Multiple Sclerosis (MS) & Interferon

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Offline hayley_01

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Multiple Sclerosis (MS) & Interferon
« on: 11/02/2003 17:07:29 »
I have been talking 2 my boyfriend,who has MS and he has been told that taking beta interferon is good.....until the doctor cant afford it anymore. A friend of his said they'd known someone who came off the drug and deteriarated rapidly.Could you tell me if this would happen and if you know of any other drugs to look into?


Offline chris

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Re: Multiple Sclerosis (MS) & Interferon
« Reply #1 on: 17/02/2003 10:25:27 »
Thanks Hayley - we'll look into this one for you.

On a different tack, a recently published piece of research from Swedish scientists has shown that health-care professionals who are regularly exposed to anaesthetic gases may be up to three times more likely to develop MS compared with unexposed individuals. The reason for the excess of MS cases amongst those exposed to volatile anaesthetics is not known, but certainly food for thought and an interesting observation worthy of further research. However, the results should be interpreted cautiously in the light of the small size of the study (total number of cases in the exposed group = 83).

(Reference : Occupational and Environmental Medicine, 2002 60:66-68)
« Last Edit: 17/02/2003 10:27:16 by chris »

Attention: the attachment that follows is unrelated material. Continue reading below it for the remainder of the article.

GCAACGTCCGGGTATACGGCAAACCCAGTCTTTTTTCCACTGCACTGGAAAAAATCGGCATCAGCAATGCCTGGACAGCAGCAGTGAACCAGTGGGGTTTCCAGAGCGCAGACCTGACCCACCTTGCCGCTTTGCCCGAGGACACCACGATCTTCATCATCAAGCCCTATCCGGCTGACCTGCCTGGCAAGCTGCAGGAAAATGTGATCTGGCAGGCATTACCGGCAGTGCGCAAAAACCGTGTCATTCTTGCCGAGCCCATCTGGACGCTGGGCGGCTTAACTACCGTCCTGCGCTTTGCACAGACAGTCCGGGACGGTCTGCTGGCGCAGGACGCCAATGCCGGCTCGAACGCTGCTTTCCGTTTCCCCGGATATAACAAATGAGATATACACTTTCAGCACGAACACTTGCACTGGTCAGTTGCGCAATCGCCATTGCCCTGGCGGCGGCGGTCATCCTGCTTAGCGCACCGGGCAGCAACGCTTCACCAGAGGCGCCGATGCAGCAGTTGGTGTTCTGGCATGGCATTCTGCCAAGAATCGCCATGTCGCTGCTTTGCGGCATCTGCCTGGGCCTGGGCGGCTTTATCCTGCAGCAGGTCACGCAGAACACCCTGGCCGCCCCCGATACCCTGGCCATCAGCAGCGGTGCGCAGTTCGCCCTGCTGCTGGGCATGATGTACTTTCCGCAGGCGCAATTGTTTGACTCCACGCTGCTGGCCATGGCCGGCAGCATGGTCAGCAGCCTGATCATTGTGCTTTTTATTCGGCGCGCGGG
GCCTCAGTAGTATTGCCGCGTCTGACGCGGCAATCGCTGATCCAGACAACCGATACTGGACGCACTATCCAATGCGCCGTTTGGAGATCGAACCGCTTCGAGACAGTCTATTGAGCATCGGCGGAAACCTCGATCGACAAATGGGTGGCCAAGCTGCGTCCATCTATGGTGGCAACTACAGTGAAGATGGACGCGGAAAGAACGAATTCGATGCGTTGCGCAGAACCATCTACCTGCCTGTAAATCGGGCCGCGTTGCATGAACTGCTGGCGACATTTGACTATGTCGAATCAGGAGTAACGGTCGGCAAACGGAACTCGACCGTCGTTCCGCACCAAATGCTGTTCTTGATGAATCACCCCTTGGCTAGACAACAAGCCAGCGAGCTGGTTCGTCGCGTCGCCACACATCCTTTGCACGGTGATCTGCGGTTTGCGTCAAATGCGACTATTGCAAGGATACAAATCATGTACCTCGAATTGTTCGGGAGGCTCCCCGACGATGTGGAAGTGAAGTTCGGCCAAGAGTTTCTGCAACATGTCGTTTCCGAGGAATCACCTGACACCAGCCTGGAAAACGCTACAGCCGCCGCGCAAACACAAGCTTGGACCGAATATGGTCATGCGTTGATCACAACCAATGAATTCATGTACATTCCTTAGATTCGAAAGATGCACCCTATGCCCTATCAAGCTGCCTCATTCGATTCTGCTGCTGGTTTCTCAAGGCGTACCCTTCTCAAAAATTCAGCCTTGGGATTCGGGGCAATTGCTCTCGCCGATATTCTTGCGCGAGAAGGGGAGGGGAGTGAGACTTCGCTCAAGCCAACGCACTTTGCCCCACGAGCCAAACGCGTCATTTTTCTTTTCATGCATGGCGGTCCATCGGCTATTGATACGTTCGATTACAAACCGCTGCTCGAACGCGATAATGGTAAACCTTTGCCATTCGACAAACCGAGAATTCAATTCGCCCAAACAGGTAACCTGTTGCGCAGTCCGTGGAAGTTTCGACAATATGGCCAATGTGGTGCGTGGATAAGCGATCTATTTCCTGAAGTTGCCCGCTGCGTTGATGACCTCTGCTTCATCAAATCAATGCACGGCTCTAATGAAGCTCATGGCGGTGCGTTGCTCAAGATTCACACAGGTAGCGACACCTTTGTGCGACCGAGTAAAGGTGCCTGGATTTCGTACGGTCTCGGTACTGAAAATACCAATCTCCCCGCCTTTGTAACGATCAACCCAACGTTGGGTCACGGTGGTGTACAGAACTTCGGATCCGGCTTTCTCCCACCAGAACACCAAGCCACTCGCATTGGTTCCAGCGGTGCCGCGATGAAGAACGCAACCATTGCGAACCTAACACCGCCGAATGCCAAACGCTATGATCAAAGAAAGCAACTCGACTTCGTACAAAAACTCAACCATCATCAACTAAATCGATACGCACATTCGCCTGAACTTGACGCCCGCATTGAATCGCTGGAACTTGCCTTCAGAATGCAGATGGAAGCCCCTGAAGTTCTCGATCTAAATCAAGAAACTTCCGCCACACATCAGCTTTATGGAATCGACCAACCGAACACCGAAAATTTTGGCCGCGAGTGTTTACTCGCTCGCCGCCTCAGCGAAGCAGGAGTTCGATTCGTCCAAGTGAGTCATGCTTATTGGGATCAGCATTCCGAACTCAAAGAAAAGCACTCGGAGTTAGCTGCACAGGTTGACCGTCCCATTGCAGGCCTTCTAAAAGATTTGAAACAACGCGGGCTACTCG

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Offline NakedScientist

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Re: Multiple Sclerosis (MS) & Interferon
« Reply #2 on: 03/03/2003 11:31:38 »
Dear Hayley

we had a look into the question of whether there is any evidence that MS can worsen abruptly, or rebound, if beta interferon therapy is subsequently stopped.

According to a consultant neurologist we spoke with :

"I don't think there is evidence of "rebound" worsening on stopping treatment. In fact, one of the concerns is that the efficacy trials have tended to use short-term follow-up (2 to 3 years max.) and some have noted an apparent narrowing of the diffence between treatment and placebo groups in the later stages of these studies."

In other words there is insufficient data on long-term beta interferon therapy to determine whether it is really beneficial - hence the apparent 'narrowing' of the difference between patients with MS who were given interferon, and those who received a harmless placebo.